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Bacterial Vaginosis in Pregnant Women

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Bacterial vaginosis (BV) is an infection resulting from an imbalance of bacteria in the vagina. As harmful bacteria continue to grow, a woman may experience pain, odor, discharge, burning, or itching. In the US, BV is the most common vaginal infection and it often occurs among women of childbearing age. It is especially likely to occur in women who are pregnant.

There are many things that can cause an imbalance in vaginal bacteria. These include excessively cleaning the vagina (such as with douching, which can wipe out “good” bacteria), having sex with multiple partners, and neglecting personal hygiene.

BV is especially dangerous in pregnant women because it increases the likelihood of unforeseen complications. Approximately 1 in 3 women will have BV at some point during her lifetime, and 1.08 million pregnant women currently suffer from an infection.

The effects of bacterial vaginosis on delivery include premature birth, infection of the baby and low birth weight. Women who are infected with BV during their pregnancy are also more prone to other types of infection if a Cesarean section or other surgical procedure is needed.

Contracting BV can lead to post-pregnancy complications as well. After the baby is born, women with BV have a greater chance of ectopic pregnancy and even infertility.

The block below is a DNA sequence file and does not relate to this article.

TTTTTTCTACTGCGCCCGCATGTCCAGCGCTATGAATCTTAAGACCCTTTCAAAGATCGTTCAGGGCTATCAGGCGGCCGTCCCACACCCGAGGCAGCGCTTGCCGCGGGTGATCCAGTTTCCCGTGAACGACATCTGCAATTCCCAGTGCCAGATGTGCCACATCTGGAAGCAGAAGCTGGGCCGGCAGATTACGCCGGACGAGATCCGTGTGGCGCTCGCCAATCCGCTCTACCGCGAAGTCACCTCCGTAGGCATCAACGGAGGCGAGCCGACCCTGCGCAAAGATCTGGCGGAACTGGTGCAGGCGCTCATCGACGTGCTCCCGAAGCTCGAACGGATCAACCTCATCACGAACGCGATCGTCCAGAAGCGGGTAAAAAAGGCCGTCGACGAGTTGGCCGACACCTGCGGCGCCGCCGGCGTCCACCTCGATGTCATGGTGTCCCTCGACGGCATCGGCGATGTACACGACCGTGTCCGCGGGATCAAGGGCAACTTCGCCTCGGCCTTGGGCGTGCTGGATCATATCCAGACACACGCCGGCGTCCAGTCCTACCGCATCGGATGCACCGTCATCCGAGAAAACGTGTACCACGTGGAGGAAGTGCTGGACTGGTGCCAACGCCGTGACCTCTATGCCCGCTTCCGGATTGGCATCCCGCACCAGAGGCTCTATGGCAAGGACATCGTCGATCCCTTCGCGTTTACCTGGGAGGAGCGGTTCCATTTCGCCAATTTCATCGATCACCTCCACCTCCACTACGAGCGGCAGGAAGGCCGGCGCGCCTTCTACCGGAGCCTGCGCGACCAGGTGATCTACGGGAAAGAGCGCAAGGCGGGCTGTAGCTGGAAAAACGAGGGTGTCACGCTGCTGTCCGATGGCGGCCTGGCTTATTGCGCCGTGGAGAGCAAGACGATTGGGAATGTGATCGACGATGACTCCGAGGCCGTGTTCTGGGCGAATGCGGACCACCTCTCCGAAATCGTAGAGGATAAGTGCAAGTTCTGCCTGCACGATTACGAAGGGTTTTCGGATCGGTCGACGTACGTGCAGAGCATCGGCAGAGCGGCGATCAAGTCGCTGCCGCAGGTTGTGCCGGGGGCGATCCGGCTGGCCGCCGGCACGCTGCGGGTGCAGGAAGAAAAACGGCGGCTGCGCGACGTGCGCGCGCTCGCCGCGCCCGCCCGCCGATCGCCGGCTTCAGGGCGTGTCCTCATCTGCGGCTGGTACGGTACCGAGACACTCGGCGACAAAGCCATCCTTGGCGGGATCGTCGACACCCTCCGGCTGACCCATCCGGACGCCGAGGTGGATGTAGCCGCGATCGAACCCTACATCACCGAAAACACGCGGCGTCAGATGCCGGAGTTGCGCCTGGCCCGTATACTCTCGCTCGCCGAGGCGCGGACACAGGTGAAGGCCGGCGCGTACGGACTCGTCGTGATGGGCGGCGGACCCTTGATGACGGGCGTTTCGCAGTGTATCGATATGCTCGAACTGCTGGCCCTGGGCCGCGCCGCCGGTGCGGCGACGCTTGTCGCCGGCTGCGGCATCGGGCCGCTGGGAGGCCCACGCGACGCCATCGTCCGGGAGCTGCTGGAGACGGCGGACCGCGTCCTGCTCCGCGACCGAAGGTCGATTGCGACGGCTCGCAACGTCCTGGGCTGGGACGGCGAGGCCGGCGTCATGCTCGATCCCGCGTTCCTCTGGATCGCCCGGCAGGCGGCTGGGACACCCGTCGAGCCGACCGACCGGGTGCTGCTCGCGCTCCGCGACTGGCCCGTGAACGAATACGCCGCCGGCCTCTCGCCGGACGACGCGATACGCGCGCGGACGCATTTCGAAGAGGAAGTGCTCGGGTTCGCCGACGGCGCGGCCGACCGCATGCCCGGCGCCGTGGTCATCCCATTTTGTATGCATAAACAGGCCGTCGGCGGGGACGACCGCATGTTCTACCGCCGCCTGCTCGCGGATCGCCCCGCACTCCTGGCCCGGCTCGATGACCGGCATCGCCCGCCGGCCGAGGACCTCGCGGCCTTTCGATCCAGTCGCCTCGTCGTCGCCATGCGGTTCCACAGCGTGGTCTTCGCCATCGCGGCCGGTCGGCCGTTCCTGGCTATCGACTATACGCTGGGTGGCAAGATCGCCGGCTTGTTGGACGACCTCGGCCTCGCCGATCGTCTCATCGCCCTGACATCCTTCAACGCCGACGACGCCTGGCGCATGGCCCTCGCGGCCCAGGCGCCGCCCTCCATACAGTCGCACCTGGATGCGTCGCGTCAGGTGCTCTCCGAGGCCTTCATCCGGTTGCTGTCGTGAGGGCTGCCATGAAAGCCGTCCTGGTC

Bacterial vaginosis cannot be transmitted to male partners, but the use of condoms can help to prevent infection in the first place. Treatment regimens usually include standard antibiotics and the avoidance of tampons and sexual contact. As with any antibiotic prescription, it is important to finish taking your medication even if symptoms seem to subside.

The precautions you can take to prevent BV are similar to those of yeast infections. Wash the outside of your vagina each day and try not to wear tight clothing or wet bathing suits for extended periods of time. Thong underwear often increases the risk of BV due to the fact that the cloth rubs between the anus and the vagina. Use condoms during sex and try to limit the number of partners you have.

An interesting new study done by researchers at Ghent University in Belgium revealed that pregnant women are more likely to get BV if they suffer from anemia or even a slight iron deficiency. When pregnant, it is always important to focus on prenatal care and leading a healthy lifestyle. Staying active and eating a balanced diet will reduce your chances of contracting any infection.

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We value and respect our HERWriters' experiences, but everyone is different. Many of our writers are speaking from personal experience, and what's worked for them may not work for you. Their articles are not a substitute for medical advice, although we hope you can gain knowledge from their insight.

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